Po Bronson, author of the bestseller What Should I Do With My Life?, studied the science of competition for his latest book, Top Dog: The Science of Winning and Losing, written with Ashley Merryman. He spoke to Money's Donna Rosato.
How can I bulletproof my career?
The idea that you can do that is sexy if you are looking for stability. It's also unrealistic and a dangerous way to think. If you try to insulate yourself from competition, you lose your edge, and it undermines the whole notion of bulletproofing. You're playing not to lose rather than playing to win.
Why is competition -- the subject of your latest book -- so crucial at work?
When you compete, you tap into hidden reserves of effort and motivation. The challenge teases out that extra capacity. It's energizing and gives you focus.
So do I have to go head-to-head with my colleagues all the time?
Competing in the workplace is about constant improvement. To last a long time in a career means always looking for problems, and always creating solutions to the problems you find. It's not about having a higher salary or bigger bonus.
Are you negotiating better deals, landing bigger clients, producing higher-quality work? Are you sought-after for important projects or by other companies? That's a good way to measure how well you're competing.
Can't being competitive also be seen as a negative?
There are two kinds of competitiveness. Maladaptive is what gives competitiveness a bad name -- someone who wants to win at all costs, even if it means cheating or destroying relationships.
Adaptive competitiveness is not about beating a rival, but it is playing with in the rules and striving for excellence. You can be extremely competitive. As long as you're adaptive, there's no downside.
What if I'm not the competitive type? How can I cultivate the drive?
How we perform in a competitive situation is part biology, part mental. Someone who has a "worrier" genotype is more prone to anxiety but is a good planner. "Warriors" do their best under pressure.
There's no easy way to know what gene you have, but look at how you do in stressful situations. By the time you're in your forties and fifties, you have a lifetime of experience to know how you'll perform best. A worrier can reduce anxiety with lots of preparation. Even if you're uncomfortable, it's important to put yourself in the spotlight.
This sounds exhausting. How about resting on my laurels?
That's called retirement.
How do I keep from burnout over a long career?
You need periods of rest and recuperation. You can get that from your personal life. An enormous amount of my time goes to my family, my kids, my volunteer work as a youth soccer coach. I get energy from those parts of my life, and that makes me better at what I do professionally.
Spend time with people outside your field but in related fields, at conferences or socially. New ways of thinking will energize you. It's also about the challenges you take on. When the challenge is too easy, you get bored. When it's too hard, you burn out.
But doesn't the competitive fire dim at some point?
There's a notion that we become less competitive as we age. That's not what we found. People compete more until about age 50, then it drops off. That's not because we're less competitive. We compete just as intensely, but we become more discriminate and selective in what we choose to compete over. That's healthy.
You say that stress is a good thing. How can that be?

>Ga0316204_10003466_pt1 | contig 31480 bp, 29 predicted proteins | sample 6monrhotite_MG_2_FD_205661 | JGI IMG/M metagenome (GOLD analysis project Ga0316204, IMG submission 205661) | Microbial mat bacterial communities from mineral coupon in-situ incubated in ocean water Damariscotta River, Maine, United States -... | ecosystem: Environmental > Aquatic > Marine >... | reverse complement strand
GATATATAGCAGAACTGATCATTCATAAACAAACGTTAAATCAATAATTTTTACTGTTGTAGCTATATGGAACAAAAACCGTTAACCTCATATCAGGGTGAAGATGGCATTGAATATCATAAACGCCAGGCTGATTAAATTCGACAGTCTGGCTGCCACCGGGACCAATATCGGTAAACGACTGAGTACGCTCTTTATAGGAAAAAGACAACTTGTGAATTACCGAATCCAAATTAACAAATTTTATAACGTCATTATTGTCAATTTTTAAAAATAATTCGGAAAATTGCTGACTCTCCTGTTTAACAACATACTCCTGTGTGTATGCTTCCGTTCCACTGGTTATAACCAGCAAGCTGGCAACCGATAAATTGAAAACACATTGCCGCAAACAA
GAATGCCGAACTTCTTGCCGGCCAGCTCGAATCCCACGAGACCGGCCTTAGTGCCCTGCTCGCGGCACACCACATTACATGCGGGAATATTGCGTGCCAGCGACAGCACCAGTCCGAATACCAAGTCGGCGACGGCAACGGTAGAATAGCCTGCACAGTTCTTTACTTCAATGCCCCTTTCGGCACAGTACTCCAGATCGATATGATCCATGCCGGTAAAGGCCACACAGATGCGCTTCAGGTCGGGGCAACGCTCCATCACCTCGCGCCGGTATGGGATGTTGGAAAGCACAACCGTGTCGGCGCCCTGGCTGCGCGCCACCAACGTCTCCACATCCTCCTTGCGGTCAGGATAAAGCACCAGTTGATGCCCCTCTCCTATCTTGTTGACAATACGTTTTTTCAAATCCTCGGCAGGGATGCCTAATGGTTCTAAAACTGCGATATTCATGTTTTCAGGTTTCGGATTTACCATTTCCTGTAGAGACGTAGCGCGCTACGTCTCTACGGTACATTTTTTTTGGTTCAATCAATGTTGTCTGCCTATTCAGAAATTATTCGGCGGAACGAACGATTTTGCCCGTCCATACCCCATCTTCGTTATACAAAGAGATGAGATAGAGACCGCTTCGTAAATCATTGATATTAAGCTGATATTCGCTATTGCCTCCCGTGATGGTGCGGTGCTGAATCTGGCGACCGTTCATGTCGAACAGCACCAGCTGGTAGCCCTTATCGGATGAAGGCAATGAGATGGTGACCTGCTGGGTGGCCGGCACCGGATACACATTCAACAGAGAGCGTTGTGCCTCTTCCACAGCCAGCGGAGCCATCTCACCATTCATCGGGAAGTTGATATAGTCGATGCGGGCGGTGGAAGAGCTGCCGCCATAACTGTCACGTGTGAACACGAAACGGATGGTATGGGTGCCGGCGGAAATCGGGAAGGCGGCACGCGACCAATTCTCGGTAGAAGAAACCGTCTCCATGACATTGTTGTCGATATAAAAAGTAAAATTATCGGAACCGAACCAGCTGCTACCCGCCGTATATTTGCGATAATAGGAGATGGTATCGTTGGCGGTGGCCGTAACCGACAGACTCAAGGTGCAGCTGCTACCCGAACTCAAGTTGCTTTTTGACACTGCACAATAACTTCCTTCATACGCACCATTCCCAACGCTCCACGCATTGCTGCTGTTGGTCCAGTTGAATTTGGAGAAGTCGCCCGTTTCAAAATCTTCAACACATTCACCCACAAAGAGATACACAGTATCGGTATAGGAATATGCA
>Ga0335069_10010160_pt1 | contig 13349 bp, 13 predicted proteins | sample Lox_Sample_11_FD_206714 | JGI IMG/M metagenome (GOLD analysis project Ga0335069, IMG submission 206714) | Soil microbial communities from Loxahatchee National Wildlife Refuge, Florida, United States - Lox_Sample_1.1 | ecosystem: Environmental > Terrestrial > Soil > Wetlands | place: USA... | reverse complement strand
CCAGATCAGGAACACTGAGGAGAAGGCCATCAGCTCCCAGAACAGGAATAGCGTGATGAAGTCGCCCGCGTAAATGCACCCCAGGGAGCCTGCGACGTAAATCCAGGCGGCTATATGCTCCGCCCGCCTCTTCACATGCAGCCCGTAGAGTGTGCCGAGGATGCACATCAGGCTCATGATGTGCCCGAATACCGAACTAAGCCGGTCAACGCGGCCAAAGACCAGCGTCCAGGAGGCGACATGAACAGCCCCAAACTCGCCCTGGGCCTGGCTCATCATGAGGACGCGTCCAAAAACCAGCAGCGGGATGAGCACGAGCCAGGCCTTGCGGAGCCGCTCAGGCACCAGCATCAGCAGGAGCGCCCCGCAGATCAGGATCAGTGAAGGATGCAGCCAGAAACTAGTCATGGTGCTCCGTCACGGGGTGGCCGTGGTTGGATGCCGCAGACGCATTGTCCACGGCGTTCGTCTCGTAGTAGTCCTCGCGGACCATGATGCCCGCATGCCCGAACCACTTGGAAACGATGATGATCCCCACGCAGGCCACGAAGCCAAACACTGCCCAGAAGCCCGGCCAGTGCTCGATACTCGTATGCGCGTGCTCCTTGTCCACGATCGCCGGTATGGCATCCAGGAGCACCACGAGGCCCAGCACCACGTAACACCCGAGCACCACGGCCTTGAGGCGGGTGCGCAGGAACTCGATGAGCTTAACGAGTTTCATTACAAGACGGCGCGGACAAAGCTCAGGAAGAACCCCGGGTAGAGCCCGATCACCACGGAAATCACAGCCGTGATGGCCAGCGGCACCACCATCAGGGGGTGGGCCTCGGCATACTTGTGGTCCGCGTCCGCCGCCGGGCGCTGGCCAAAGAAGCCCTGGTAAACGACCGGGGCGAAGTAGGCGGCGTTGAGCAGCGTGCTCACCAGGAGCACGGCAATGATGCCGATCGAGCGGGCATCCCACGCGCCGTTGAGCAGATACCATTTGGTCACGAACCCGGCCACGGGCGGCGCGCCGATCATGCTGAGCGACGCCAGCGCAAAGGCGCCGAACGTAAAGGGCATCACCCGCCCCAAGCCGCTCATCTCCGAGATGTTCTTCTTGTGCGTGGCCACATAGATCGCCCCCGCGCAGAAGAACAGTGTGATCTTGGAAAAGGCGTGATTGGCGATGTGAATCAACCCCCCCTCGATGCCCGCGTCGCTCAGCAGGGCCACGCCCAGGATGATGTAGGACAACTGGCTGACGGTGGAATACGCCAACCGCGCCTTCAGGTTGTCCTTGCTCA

There's a difference between long-term stress and short-term stress. Long-term stress is always bad for performance. Variable stress is your body's response to a challenge, and that triggers energy. It's often stress that helps you produce the energy for what you need to achieve.
You found that men and women compete differently. In what way?
Women are highly attuned to the odds of winning and the risks of losing in a way that men aren't. As a result, they often avoid the long-odds choices and might make fewer foolish mistakes. You see this in politics. The chances of beating an incumbent are about 10%. In 2012 only four women ran for the Senate against an incumbent [18 men did]. It's not risk aversion. It's more accurate risk perception.
You write that exploiting the home field advantage can help your career. How's that?
We act differently on our own turf. We're more assertive and less willing to concede. You can boost your odds of success if you ask your boss for a raise in your own office. Make a pitch to a client at your office. Arrive first to a meeting and spread your papers out. It even works virtually if you're on conference calls first. These are small but meaningful forces.
Few people stay in the same job for life. How should you approach making a switch?
Bulletproofing your career does not mean staying at your job forever. If you think about it as just hanging on to the same job, you won't expose yourself to the market and gain skills. The reality is that most people don't spend a lot of time thinking about or preparing for a change. We're usually forced into it because of a layoff, a merger, a new boss.
So I should be thinking about my next job now?
Yes, but stay grounded. A two-year study of job hunters who spent a lot of time visualizing their dream job found that they were less likely to find a new job, and when they did it was for lower pay. Fantasizing makes you less motivated to work toward your goal. A better approach is to imagine all the obstacles and how you can overcome them.
You've talked to a lot of people who've had long, satisfying careers. What's their secret?
Most of what makes work feel satisfying and meaningful isn't solved by changing your job or what field you're in. The baseline is you need adequate challenge, and you need your contribution to be respected and honored by the people around you. And if you make that work, then your work is pretty meaningful.